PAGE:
Theatre Coup d'Etat's production of The Glass Menagerie, my favorite Williams play, did just that. As I drove home last night and saw the big moon hanging heavy in the sky, I sighed and made a wish for something that would never come true. Just like the characters in Menagerie, Williams most personal play. Theatre Coup d'Etat's interesting staging with appropriate mood lighting and music really makes it feel like you're looking in on Tom's (aka Williams') memories of his family. Which is always a beautifully tragic rumination on the past, how memory works, and how the choices we've made continue to affect us.
A mother and her two adult children live in a small apartment in St. Louis in the late 1930s. Tom (James Napoleon Stone) dutifully supports the family by working at a shoe factory, where he feels stifled and bored with life. Laura (Kaylyn Forkey) has a slight physical impairment that has caused her to become reclusive, wanting nothing more than to stay in the apartment, listen to records on the Victrola, and arrange her glass figurines, her menagerie. Their mother, Amanda (Cynthia Uhrich), is constantly nagging her children - telling Tom how to chew his food and how to sit at the table, cajoling Laura into leaving the house to attend business school or entertain a "gentleman caller" (Kevin Fanshaw). She's a stereotypical fading Southern belle, who talks constantly of her glorious past and happy youth; she performs a memory play of her own for her children. She wants Laura to be as popular as she was, but Laura is nothing like her, and the time and place they live in is nothing like the one in which she came of age. The situation turns tragic as the gentleman caller experiment fails miserably, Tom leaves the family to find his fortune in the world, and Laura is left with her glass menagerie.*
The play is staged Savage Umbrella's SPACE, a studio space in an artists' warehouse building off University in St. Paul. It looks very different from last time I was there, for Coup d'Etat's Equus. The Wingfield's apartment is set inside a square three-walled room, with the audience looking in from the fourth side. While at times acoustically challenging, this creates an effect of being an observer peering into their lives, almost like a life-sized dollhouse. The shabby furnishings, soft lighting (the candlelight is especially effective), and appropriately melancholy music all set the tone for the story (set design by Meagan Kedrowski, lighting design by Mark Kieffer, and sound design by Lanny Langston, who also directs).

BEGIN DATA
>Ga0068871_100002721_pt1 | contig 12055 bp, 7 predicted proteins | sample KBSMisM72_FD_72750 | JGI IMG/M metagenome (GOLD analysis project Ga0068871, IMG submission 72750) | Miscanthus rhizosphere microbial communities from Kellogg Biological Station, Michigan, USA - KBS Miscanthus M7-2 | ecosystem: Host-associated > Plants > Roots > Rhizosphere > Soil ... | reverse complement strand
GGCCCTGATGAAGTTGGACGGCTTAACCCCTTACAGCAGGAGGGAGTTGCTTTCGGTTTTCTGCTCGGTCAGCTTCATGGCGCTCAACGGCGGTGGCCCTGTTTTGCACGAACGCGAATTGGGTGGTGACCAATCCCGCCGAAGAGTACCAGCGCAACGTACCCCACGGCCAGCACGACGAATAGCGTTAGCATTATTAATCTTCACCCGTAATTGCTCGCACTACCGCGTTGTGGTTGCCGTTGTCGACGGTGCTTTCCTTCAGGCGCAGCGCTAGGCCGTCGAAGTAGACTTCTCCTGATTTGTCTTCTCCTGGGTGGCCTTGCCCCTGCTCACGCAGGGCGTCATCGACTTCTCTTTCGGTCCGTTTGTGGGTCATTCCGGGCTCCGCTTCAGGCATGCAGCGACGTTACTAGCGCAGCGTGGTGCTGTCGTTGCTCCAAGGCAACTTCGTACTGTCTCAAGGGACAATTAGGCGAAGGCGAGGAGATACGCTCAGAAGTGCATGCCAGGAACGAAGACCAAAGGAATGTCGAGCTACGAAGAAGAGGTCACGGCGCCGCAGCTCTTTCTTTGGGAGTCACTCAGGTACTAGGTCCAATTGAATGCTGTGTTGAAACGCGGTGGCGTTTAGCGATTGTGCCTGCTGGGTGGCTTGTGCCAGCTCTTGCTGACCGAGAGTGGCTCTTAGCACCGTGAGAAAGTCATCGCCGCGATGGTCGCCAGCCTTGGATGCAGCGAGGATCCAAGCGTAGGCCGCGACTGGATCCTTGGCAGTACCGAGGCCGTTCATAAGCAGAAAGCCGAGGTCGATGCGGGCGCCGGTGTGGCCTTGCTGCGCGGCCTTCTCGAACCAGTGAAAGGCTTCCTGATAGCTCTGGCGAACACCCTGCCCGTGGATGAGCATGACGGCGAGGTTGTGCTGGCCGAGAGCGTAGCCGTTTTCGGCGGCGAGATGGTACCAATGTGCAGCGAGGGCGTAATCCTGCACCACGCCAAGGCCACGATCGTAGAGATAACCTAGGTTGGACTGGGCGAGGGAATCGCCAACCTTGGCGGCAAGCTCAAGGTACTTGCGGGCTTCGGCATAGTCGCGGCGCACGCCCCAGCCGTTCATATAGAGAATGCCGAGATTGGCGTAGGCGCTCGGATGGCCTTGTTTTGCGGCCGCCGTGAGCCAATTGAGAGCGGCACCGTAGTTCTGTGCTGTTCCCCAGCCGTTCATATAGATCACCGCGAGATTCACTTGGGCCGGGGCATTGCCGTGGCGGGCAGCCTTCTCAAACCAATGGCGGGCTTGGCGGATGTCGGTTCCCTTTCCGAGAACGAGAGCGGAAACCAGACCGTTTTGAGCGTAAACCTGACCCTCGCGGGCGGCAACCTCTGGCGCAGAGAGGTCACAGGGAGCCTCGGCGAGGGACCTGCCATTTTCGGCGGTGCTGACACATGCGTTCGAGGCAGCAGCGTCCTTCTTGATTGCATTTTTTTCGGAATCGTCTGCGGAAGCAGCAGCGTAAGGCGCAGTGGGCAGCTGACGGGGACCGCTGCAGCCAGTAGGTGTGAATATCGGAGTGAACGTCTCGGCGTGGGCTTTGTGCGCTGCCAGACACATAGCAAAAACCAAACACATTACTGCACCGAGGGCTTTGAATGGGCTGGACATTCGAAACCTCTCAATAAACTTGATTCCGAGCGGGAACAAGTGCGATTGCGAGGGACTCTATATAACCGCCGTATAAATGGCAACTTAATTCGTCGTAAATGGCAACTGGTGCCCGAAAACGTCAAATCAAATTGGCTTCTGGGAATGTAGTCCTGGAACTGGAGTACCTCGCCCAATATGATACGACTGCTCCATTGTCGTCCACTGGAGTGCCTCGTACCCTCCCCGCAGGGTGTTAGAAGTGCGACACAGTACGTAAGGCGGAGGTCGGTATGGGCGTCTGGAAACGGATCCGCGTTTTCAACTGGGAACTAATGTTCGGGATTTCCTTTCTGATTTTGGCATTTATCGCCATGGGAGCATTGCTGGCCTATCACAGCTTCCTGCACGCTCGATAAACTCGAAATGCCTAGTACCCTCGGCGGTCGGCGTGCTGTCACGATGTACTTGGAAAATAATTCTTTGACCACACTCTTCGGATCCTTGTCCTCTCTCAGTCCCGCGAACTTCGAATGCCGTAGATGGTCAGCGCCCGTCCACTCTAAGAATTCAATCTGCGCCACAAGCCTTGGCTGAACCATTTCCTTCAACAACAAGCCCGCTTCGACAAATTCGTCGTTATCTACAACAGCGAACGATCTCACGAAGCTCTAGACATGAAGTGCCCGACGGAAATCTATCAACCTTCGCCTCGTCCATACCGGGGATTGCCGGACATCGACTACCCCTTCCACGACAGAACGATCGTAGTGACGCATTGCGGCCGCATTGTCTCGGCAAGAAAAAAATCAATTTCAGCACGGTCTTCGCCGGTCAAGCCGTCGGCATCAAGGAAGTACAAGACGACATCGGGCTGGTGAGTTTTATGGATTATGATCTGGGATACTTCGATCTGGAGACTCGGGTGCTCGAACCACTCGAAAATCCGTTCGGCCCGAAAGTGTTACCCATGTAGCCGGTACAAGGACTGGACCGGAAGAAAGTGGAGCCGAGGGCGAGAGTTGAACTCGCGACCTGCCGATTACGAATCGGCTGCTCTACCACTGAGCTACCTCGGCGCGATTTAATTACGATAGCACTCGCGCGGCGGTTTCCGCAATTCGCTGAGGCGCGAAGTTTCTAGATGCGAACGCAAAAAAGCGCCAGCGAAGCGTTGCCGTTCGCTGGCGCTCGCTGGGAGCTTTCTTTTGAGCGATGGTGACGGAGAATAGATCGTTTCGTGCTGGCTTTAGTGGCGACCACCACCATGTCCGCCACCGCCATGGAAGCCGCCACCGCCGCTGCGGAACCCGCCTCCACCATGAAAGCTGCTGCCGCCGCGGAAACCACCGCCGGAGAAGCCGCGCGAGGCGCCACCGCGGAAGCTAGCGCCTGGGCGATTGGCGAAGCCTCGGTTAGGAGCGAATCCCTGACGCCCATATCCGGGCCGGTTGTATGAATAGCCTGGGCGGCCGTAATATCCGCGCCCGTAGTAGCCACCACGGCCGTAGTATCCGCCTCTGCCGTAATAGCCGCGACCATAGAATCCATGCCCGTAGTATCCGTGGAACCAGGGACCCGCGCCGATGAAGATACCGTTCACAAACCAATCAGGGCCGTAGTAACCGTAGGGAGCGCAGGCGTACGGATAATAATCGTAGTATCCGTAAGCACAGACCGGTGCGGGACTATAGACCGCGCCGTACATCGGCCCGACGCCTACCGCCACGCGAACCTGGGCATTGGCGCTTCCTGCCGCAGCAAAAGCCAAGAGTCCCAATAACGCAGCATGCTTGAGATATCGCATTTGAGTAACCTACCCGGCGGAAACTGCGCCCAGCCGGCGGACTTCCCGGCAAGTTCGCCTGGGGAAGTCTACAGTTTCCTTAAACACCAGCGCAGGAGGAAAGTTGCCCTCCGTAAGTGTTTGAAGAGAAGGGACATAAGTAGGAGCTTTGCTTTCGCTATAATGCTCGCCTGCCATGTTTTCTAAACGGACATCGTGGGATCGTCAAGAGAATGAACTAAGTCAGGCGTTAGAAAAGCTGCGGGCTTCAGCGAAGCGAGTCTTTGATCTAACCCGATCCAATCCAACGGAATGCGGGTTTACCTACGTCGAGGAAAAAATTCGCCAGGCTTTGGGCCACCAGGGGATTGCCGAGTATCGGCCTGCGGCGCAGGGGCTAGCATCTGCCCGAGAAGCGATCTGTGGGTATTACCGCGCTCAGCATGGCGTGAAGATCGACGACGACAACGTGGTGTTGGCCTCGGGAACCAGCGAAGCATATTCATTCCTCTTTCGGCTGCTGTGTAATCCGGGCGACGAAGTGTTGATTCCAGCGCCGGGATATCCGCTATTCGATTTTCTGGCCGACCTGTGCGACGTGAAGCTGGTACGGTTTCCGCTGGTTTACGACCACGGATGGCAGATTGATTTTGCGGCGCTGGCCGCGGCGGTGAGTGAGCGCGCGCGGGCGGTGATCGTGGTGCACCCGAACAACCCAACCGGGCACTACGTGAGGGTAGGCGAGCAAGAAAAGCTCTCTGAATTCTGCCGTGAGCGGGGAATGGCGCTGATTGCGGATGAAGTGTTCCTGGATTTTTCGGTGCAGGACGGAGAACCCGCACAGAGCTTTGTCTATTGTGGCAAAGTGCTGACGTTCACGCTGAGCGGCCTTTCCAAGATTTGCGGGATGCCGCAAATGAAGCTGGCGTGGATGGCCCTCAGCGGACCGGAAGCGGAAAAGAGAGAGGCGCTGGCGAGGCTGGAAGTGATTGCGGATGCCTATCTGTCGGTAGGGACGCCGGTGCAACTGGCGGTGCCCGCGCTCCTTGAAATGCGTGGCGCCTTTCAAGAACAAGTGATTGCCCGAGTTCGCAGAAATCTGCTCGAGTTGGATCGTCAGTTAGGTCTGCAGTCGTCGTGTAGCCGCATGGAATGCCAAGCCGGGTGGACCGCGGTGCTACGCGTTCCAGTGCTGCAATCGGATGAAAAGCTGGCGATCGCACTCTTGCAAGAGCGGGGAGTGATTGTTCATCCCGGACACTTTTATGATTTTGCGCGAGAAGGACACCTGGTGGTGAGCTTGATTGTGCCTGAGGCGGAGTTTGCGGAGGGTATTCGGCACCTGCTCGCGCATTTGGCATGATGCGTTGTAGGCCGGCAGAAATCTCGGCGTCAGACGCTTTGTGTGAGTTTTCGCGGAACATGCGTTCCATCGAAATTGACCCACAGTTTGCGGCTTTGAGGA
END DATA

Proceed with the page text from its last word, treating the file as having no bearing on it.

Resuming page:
This is my fourth time writing about The Glass Menagerie on this blog, so I'm not sure I have any words left. Other than it's a classic of the American theater, one that hits close to home for me, and that speaks of hopes, dreams, expectations, regrets, and disappointments in a universal way through the playwright's specific story. This is a fine production with a strong cast and production elements that effectively create the tragic and nostalgic mood of the play (right down to the elevated temperature in the room).
The Glass Menagerie continues Friday through Monday nights until June 6. With many theaters taking some time off for Memorial Day Weekend, this is a great option if you're staying in town and want to spend your holiday weekend seeing some theater (no better way to spend it!).
*Plot summary borrowed from previous posts about The Glass Menagerie.